A Toast To Mandela Garden In Nigeria

by Uzor Maxim Uzoatu
Nelson Mandela Gardens

The Mandela Garden and Suites in Asaba can arrest all tourists with exquisite panache and sublime aesthetics.

The celebrated citizen of the world, Chimamanda Ngozi Adichie, has been there to plant a tree in celebration of the immortal Nelson Rolihlahla Dalibunga Mandela.

The lionized environmentalist and conqueror of the Sahara Desert, Dr. Newton Jibunoh, is the brain behind the Mandela Garden and Suites set up on well over 134,000 square metres of prime land within the Asaba International Airport complex.

The design of the Mandela Garden is in the shape of the map of Africa, featuring a life-sized bronze statue of Nelson Mandela.

Some 95 trees are symbolically planted within well-landscaped and terraced fences made up of hedge plants, concrete walkways, state-of-the-art restrooms, requisite parking, plus playground and park for children.

The Mandela Garden was commissioned in 2010 with members of the Nelson Mandela family, led by Ndaba Mandela, flagging-off the planting of the 95 trees.

Dr. Jibunoh in his drive toward greening the environment always has the abiding dream of planting trees.

It has been a life-long passion, culminating in the Fight Against Desert Encroachment (FADE) Wall of Trees planted in Makoda Kano in the spirited bid to arrest desert encroachment.

The plan is for Jibunoh to retire to the Mandela Garden, after his lifework, to manage it by himself.

“I will run the park for the rest of my life as the keeper,” Jibunoh told me in his Lagos Island Didi Museum office. “My family will have to come and visit me there. They know my passion. It helps that the project is situated at the airport. They can always fly in and fly out. I believe Asaba provides a conducive atmosphere better than Lagos, London or New York!”

He then added this somewhat revelatory info: “I’ll build myself a small hut where I will live to keep it.”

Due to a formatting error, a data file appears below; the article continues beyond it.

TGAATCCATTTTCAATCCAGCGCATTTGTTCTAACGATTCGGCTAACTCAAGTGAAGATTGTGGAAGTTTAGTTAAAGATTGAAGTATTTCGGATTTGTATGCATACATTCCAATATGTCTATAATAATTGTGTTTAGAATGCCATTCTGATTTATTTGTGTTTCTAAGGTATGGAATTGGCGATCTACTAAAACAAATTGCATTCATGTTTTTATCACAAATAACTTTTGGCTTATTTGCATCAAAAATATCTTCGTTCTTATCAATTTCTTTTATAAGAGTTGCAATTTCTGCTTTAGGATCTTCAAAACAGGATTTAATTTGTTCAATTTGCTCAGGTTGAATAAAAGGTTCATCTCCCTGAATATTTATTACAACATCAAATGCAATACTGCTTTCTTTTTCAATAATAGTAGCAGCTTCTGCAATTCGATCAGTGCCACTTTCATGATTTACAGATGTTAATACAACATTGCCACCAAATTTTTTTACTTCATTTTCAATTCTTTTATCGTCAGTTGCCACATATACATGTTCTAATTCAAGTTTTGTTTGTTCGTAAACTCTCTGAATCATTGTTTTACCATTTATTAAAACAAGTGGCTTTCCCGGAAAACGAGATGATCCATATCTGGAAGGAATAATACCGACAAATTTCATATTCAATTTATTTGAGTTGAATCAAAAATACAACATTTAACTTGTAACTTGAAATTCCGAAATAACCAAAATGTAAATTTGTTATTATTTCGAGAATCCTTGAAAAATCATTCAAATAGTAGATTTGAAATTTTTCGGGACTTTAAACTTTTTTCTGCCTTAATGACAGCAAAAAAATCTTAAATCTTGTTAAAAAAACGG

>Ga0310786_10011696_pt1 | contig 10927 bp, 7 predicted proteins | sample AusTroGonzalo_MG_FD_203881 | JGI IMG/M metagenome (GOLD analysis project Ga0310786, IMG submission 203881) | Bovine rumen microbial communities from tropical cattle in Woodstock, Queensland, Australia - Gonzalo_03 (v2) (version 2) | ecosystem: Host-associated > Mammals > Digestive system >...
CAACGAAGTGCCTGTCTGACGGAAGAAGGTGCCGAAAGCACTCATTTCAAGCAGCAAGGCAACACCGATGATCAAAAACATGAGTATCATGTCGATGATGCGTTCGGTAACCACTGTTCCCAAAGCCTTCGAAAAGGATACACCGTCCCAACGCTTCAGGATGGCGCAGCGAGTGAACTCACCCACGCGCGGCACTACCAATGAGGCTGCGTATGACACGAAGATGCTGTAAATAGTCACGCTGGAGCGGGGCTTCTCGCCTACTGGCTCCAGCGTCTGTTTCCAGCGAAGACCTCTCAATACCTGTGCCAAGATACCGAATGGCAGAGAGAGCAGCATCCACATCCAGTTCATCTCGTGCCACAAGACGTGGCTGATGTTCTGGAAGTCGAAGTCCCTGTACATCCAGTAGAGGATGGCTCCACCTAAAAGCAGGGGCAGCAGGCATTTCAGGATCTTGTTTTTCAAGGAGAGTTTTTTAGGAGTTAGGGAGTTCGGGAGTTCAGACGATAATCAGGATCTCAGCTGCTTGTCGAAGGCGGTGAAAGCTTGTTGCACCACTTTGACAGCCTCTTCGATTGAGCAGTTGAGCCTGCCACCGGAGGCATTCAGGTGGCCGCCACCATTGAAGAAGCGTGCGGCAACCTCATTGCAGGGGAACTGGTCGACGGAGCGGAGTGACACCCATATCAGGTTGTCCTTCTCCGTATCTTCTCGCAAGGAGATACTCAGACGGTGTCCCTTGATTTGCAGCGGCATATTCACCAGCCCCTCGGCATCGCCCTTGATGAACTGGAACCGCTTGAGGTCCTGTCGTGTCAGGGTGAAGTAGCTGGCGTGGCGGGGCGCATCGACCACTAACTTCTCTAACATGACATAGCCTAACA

The lack of maintenance that almost always bedevils most Nigerian projects would not be the lot of the Mandela Garden, Jibunoh avers, stressing: “Not only will I manage it fulltime, I will put a succession plan in place devoid of governmental bureaucracy.”

The Nelson Mandela mystique is seen as an eternal legacy that is forever compelling even after the death of the Madiba.

“We have to use Mandela to inspire people,” Jibunoh says, pointing at the legend’s picture on the wall of his office. “There is no other Mandela anywhere. He gave the world all he had. He went to prison for 27 years and came out with nothing. He ruled South Africa for only one term of presidency and came out with nothing. That’s the legacy!”

“What did this man not go through in the fight for freedom?” Jibunoh rhetorically asks, shifting on his chair.

For Jibunoh, the term “Charity begins at home” was done in reverse order, for he was heavily involved in improving other places, notably the Sahara Desert and places like Kano and Lagos before returning to his home locale of Delta State.

He mentions the Igbo term and name “Nkeiruka”, stating that what is ahead is greater than the things done earlier.

An irrepressible optimist, Jibunoh believes that security challenges such as kidnapping can be solved to make Nigeria a tourist haven, starting with the Mandela Garden in Asaba.

“There are so many things to challenge the world in Nigeria,” he affirms.

He argues that he had seen it all, from the days of colonialism, through the Apartheid years and the Nigerian Civil War.

He believes that Nigeria deserves celebration for leading the charge for the freedom of Nelson Mandela and South Africa.

“We lost Barclays Bank and British Petroleum in the Mandela fight,” he says. “Nigeria was a Frontline State. We cannot now be a minor player. This project will re-establish Nigeria as a Frontline State. Our fight was not in vain. Through the Mandela Garden, Mandela will live forever! It will put Nigeria in a different platform.”

Jibunoh points at the irony that people thought that Mandela was only fighting for black Africans, only for it to be discovered at the end that the whites benefited more!

According to Jibunoh, “The whites who saw him as a terrorist are now the ones benefitting from Mandela the most!”

It needs to be that in November 2009, the United Nations General Assembly formally declared July 18 to be “Nelson Mandela International Day”.

To mark the first global celebration of Mandela Day on July 18, 2009, to wit, Mandela’s 91st birthday, a series of educational, art exhibits, fund-raising and volunteer events leading up to a concert at Radio City Music Hall on July 18, were organized by the 46664 Concerts and the Nelson Mandela Foundation.

Then Dr. Jibunoh kicked off the Mandela Garden and Suites initiative. The inimitable global icon Nelson Mandela richly deserves the Mandela Garden in Asaba initiated by Dr Newton Jibunoh.

The legend of Mandela can hardly ever be exhausted.

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